Links to Jamie’s artwork online:

                        La Bella e la Bestia

                        Marina's Beauty and the Beast Site

             Songs of the Bluebird: the Painted Tunnels

             Beauty and the Beast, A Classic (archived)

                        Laura's Cavern

              Lesley's site (archived)


Tell us a little bit about yourself and your interests in general.


            Hmmm... gonna keep this simple, eh?  I could write a book on this one question alone – but I’m not a writer, that’s why I got into photography and painting!

            Okay, born in ‘51 in Milwaukee, Wisconsin, family moved to Omaha, Nebraska when I was 10. I grew up painfully shy so escaped by reading and drawing. In high school got involved in rock bands {singing}, did that for about 10 years then got into photography... did that for about 15 years then got into painting and makeup effects... did that for about 10 years and am now turning into a computer geek! All this while working full-time in television.



Your art, your friendship and your “alter-ego” Myhr are the reasons that you are famous in the B&B world.




Let’s talk a little of your art first. How long have you been drawing/painting? If you started when you were a child/teenager, do you still have some of your work from that time? Did you share it with your friends then?


            I’ve been drawing since I was a little kid but didn’t start illustrating with an airbrush until I was 41. I have a few sketches I did throughout the years and my mom saved a bunch from when I was a kid. But art, for me, was a just diversion, not a passion, so I never put a lot of importance on it –- enough importance to save schtuff.


Who most influenced and/or encouraged your talent? What training have you had for techniques in art, and where, if it was formal training - or are you self-taught, working from instinct?


            Most everything I’ve done has been self-taught, which can be very frustrating for someone with ADD {attention deficit}... but I never had patience with teachers and structured education. I’ve learned best by hanging around talented people and “absorbing” their knowledge and techniques. Keith Birdsong, who did most of the STAR TREK book covers taught me the most about painting and Greg Punchatz taught me the most about sculpting and makeup effects {coincidentally, Greg learned his craft while working with Rick Baker, and his first job was on “Beauty & the Beast!}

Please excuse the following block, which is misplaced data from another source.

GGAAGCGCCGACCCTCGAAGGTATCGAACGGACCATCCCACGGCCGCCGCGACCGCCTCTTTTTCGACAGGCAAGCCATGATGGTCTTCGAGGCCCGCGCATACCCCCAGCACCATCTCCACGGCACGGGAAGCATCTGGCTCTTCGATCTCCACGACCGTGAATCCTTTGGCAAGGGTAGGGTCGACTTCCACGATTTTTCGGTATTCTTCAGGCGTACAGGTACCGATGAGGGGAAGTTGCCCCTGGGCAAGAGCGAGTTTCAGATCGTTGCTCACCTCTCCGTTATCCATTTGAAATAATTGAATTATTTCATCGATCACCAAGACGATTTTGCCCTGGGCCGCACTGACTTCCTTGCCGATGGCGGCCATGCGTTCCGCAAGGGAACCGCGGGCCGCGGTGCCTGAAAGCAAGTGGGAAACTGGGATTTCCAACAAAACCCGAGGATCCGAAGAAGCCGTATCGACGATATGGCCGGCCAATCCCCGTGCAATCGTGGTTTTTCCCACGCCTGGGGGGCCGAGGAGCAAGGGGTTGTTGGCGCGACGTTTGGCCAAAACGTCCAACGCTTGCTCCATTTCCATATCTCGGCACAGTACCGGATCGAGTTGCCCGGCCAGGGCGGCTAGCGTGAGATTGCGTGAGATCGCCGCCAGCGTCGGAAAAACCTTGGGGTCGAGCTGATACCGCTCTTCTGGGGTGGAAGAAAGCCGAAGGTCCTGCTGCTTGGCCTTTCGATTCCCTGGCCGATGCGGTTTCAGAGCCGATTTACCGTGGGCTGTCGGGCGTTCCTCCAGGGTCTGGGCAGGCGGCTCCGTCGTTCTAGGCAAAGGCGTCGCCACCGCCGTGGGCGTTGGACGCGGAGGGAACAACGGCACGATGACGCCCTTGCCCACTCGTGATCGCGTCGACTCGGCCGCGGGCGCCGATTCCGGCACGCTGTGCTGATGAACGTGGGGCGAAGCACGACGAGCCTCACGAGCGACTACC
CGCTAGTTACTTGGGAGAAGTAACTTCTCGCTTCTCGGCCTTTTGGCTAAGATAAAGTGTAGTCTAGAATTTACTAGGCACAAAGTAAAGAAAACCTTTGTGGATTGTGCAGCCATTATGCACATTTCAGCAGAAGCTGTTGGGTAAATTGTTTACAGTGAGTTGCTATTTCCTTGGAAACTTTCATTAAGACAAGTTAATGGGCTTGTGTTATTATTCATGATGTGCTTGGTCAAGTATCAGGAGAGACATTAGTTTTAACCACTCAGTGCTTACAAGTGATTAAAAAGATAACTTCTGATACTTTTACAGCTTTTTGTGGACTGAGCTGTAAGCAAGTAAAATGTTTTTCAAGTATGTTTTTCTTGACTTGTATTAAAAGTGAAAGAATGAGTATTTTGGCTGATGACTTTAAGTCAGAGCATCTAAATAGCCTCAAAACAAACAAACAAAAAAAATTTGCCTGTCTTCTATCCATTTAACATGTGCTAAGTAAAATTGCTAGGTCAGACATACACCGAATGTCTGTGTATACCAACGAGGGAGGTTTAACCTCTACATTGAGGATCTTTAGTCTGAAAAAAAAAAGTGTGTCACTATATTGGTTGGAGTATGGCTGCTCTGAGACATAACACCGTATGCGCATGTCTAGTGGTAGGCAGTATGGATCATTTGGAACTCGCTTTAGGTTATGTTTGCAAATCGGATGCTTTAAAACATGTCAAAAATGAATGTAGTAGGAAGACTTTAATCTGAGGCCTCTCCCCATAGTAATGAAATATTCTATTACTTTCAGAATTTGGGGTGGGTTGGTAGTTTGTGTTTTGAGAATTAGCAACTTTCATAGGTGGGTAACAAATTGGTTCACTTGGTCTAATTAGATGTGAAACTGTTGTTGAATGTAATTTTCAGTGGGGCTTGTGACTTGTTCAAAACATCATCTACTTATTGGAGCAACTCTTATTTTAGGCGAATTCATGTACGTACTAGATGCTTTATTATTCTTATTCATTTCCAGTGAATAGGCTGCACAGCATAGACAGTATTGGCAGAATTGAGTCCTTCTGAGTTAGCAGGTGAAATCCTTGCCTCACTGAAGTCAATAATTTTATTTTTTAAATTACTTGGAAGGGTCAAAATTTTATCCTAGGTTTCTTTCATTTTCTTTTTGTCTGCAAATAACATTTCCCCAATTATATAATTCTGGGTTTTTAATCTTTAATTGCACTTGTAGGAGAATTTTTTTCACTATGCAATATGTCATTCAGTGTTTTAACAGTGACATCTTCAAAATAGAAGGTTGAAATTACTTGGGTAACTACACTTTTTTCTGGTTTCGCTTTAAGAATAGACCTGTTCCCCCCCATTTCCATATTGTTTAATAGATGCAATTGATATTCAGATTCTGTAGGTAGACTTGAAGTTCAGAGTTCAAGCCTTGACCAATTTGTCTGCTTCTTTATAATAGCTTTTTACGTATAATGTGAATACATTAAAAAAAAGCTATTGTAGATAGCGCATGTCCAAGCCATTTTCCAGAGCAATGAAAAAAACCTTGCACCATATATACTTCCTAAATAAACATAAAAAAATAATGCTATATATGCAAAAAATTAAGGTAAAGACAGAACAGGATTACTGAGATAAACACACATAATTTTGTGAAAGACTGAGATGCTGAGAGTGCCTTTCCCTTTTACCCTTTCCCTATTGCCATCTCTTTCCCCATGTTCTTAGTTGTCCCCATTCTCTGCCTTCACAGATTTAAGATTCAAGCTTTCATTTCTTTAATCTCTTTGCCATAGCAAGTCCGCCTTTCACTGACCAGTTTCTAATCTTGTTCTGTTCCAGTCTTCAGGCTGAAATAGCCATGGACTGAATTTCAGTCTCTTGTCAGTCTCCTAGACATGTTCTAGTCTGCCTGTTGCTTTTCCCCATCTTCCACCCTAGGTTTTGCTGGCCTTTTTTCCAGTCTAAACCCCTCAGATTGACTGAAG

Although you made a lot of beautiful B&B art, you are not a fan.


            Well, I enjoyed the show when it aired, but I didn’t get into the details as a fan would. I work in television, so to me it was just a well-done program.


How did you meet the Beauty and the Beast fandom, and why did you feel the need to create B&B art?


            If you’ve ever been to a general scifi convention, you know there’s a lot of fandom crossover – STAR TREK fans like STAR WARS, BatB fans like X-FILES, etc.

            In ‘93 I was a guest at an international STAR TREK con and there were some BatB fans there. They came up to me and said that my “beast” character would fit in nicely in the BatB world, and, “by the way, there’s going to be a BatB con nearby in the next few weeks, you should go...” I had a free weekend and, at the time was trying to do as many con artshows as possible, so I went to the ‘93 con in Austin, and the rest is history!


Care to expound a little about the technique you used for your B&B art? What is it, and what problems have you encountered using it?


            Since I grew up with a pencil in hand, I stayed away from traditional painting. Then, in ‘92 I was a guest at a Star Trek con and the artist GOH was Keith Birdsong. I was fascinated by what he was doing {photorealistic portraits}, so I learned as much as I could. A few weeks later I bought an airbrush and paint!

            Since Keith was cranking out sooooooo many STAR TREK book covers each month, he had to come up with a quick and simple technique – since it suited my short attention span, I picked it up quickly! Handling an airbrush is similar to handling a pencil; it’s just laying down color instead of graphite.

            Basically, you find suitable photo references {and being a photographer, I was able to shoot my own}, sketch your layout, transfer it to paper, and then color in the lines with the airbrush. Simple!


How long does it take for an idea to become a finished painting?


            Like writing a book or composing music, some days the ideas would flow and some days they would get blocked up!